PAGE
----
When news broke last week that the Republican National Committee had its worst fundraising year in a decade, Donald Trump and his advisers were deeply alarmed. They began laying plans to send a clear message that things needed to change as the former president inches closer to the Republican nomination, sources familiar with the conversations tell CNN.
Trump quickly started privately and publicly making his grievances with the RNC and its chairwoman, Ronna McDaniel, more widely known — outlining his frustrations during a series of interviews, in which he questioned McDaniel’s leadership and the direction of the committee.
On Monday, Trump stated on social media that he would “be making a decision the day after the South Carolina Primary as to my recommendations for RNC Growth,” laying down a clear marker for his plans to get more intimately involved in changes at the committee.
The declaration came just hours after Trump and McDaniel had met for more than two hours at his Mar-a-Lago resort to discuss the direction of the RNC, two sources briefed on the meeting told CNN, both of whom described it as cordial.
The heightened concerns over the RNC’s latest financial problems are just the tipping point in a yearslong struggle between Trump and the committee. The former president still harbors resentment toward the organization over the 2020 election, blaming it for not having what he believes were the proper attorneys or systems in place to challenge the election results, two Trump advisers said.
Those tensions have continued to grow in recent months, with Trump and his campaign becoming increasingly frustrated with how the RNC handled the GOP primary debates, and, more recently, with the bungling of an RNC draft resolution privately supported by the former president that would have formally declared him the presumptive nominee.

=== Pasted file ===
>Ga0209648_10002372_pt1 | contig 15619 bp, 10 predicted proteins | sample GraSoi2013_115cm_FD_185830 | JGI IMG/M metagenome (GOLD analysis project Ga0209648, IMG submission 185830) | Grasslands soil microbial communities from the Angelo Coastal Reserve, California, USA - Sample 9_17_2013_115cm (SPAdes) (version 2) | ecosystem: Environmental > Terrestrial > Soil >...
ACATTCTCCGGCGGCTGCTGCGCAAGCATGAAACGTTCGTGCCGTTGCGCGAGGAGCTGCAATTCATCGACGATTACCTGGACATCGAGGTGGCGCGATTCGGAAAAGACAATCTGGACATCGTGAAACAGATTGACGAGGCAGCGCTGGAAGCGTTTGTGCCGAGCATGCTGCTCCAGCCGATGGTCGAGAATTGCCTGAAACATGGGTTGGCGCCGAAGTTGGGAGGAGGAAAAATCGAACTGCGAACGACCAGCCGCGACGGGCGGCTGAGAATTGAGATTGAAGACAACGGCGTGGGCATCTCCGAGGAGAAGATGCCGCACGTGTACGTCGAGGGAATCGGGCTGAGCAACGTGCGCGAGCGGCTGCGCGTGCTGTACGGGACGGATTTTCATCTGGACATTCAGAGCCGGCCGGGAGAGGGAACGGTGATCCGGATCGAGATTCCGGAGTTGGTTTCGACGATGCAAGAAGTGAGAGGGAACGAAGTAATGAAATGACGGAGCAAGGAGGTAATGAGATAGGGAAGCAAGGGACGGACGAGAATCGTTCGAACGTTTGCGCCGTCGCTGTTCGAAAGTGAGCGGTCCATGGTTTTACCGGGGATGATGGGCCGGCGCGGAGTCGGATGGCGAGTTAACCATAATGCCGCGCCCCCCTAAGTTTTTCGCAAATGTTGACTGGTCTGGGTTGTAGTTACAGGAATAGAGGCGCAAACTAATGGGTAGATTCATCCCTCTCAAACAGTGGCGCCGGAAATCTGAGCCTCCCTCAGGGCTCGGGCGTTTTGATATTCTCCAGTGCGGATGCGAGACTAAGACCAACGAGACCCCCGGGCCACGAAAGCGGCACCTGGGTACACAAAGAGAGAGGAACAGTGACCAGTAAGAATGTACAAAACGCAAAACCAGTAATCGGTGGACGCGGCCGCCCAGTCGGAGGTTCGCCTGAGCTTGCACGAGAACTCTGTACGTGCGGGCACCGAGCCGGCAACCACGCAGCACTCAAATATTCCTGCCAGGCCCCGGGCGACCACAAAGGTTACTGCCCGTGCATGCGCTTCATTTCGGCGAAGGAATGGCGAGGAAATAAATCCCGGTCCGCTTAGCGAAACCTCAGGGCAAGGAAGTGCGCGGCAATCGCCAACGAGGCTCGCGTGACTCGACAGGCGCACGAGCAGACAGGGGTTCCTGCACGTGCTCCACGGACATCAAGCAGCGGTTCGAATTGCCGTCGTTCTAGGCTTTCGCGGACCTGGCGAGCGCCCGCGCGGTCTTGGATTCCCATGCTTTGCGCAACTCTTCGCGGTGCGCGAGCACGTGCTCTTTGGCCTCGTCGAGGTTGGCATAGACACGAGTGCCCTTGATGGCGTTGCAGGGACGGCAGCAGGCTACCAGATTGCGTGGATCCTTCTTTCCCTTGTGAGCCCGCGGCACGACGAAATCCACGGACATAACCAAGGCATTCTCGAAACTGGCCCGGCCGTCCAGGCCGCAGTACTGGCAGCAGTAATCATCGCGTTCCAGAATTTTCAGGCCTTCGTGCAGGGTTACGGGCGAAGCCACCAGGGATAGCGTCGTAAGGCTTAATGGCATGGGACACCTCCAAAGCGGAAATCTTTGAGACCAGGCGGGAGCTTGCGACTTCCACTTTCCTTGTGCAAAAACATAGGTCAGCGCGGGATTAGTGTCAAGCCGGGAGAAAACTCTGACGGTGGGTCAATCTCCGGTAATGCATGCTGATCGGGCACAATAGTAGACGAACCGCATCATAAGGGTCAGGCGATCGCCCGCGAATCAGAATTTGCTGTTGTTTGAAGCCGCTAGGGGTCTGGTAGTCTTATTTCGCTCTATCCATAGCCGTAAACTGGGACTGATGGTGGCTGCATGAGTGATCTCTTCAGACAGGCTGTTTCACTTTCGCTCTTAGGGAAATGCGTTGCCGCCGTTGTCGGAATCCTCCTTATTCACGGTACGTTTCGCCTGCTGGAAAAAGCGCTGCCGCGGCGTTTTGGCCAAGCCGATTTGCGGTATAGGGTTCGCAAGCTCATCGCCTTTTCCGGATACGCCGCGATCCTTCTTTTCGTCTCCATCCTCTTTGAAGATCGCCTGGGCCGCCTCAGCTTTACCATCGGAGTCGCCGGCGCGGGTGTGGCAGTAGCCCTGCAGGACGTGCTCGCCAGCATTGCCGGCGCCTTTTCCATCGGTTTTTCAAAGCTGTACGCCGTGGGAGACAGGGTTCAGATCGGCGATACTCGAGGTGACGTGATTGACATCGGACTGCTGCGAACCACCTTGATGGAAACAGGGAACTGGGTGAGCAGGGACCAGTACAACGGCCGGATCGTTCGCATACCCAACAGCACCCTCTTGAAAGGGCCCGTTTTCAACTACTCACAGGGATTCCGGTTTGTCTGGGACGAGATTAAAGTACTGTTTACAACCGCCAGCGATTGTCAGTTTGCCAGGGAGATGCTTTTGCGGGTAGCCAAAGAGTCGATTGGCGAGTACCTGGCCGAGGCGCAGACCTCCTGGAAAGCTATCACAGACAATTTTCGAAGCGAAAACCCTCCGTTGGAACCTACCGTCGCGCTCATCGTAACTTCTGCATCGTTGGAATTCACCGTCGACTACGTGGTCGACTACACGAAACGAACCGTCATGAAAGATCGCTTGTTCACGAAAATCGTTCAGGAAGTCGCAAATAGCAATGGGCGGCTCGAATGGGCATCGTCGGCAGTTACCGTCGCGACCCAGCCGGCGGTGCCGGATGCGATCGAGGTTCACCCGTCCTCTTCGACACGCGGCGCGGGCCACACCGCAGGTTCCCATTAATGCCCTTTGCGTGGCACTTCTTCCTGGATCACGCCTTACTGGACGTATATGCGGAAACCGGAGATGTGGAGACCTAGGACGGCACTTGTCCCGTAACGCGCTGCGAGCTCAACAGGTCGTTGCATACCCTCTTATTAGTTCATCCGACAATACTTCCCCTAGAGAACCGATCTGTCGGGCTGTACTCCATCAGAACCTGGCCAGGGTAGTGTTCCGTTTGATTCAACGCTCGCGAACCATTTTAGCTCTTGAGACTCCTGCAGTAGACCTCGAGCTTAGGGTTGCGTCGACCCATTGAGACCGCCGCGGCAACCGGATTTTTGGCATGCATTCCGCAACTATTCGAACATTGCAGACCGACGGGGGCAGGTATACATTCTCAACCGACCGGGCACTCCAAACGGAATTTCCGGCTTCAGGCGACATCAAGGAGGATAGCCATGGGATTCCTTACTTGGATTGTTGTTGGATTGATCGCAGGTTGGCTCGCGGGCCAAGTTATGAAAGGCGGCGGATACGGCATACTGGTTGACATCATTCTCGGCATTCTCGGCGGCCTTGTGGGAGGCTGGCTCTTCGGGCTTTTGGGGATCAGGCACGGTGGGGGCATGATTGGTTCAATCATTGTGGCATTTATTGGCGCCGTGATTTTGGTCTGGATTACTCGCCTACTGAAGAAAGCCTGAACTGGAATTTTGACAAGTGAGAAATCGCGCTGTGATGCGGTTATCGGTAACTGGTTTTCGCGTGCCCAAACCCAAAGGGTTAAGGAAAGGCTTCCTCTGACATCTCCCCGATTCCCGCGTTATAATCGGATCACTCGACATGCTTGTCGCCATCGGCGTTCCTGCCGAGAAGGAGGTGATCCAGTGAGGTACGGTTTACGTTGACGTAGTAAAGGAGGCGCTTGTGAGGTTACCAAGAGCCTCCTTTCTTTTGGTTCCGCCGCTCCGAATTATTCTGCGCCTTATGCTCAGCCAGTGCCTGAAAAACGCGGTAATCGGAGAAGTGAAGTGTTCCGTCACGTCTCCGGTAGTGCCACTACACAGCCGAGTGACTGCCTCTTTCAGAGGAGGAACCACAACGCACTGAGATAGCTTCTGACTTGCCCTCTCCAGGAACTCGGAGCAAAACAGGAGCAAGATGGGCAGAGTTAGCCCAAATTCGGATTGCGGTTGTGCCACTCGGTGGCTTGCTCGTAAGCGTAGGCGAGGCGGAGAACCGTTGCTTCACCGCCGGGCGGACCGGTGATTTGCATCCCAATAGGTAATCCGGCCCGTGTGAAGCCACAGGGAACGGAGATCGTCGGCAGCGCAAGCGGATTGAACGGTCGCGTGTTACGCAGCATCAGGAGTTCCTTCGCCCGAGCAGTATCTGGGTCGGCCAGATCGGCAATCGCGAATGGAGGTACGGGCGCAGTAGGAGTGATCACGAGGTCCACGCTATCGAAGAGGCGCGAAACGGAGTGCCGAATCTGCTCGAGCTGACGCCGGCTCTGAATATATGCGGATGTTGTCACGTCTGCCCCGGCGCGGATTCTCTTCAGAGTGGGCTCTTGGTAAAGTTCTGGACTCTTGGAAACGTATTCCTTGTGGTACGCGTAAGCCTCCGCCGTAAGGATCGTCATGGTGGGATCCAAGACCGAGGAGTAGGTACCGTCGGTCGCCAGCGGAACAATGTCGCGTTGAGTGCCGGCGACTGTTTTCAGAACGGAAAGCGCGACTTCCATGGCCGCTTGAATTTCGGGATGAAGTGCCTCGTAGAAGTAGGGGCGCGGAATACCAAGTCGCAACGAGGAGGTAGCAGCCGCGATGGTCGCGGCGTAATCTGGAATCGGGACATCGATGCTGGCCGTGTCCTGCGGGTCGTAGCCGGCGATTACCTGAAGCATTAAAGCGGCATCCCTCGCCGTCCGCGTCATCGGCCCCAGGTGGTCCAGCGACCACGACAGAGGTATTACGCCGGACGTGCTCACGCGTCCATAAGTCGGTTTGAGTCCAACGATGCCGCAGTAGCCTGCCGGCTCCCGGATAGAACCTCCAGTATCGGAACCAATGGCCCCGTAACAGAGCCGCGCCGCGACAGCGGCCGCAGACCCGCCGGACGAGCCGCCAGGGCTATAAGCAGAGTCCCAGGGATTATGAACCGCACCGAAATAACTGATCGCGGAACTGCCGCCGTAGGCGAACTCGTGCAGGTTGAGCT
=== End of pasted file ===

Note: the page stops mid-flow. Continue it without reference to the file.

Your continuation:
Trump has asked allies and aides in the past why the RNC must remain neutral in the GOP presidential primary. The RNC’s bylaws mandate neutrality; and up until recently, McDaniel remained committed to acting as an impartial chair.
Even before the RNC reported having just $8 million in the bank at the end of December, its lowest cash-on-hand figure since 2014, Trump’s top advisers had been preparing to force a major shake-up at the committee.
Trump’s team has quietly begun floating names to replace McDaniel as chair, including North Carolina Republican Party chairman Michael Whatley and South Carolina Republican Party chairman Drew McKissick, according to two sources with knowledge of internal discussions. Florida state Sen. Joe Gruters, a longtime Trump supporter, is also a possibility, according to one source with knowledge of those internal discussions. Trump had previously endorsed both Gruters and Whatley for officer positions at the RNC, but both lost their respective bids.
Trump does not personally have the power to oust McDaniel, something the former president’s most senior advisers — Susie Wiles and Chris LaCivita, who have long-standing ties to the RNC and strong historical knowledge of how the national committee operates — have privately acknowledged.
He can pressure McDaniel to resign or urge RNC members to try and remove her at the committee’s summer meeting slated to take place shortly before the GOP national convention in July, but he cannot directly remove her. Removing McDaniel through a vote of the 168 RNC members would require a two-thirds majority – a bar that some RNC insiders doubt could easily be met.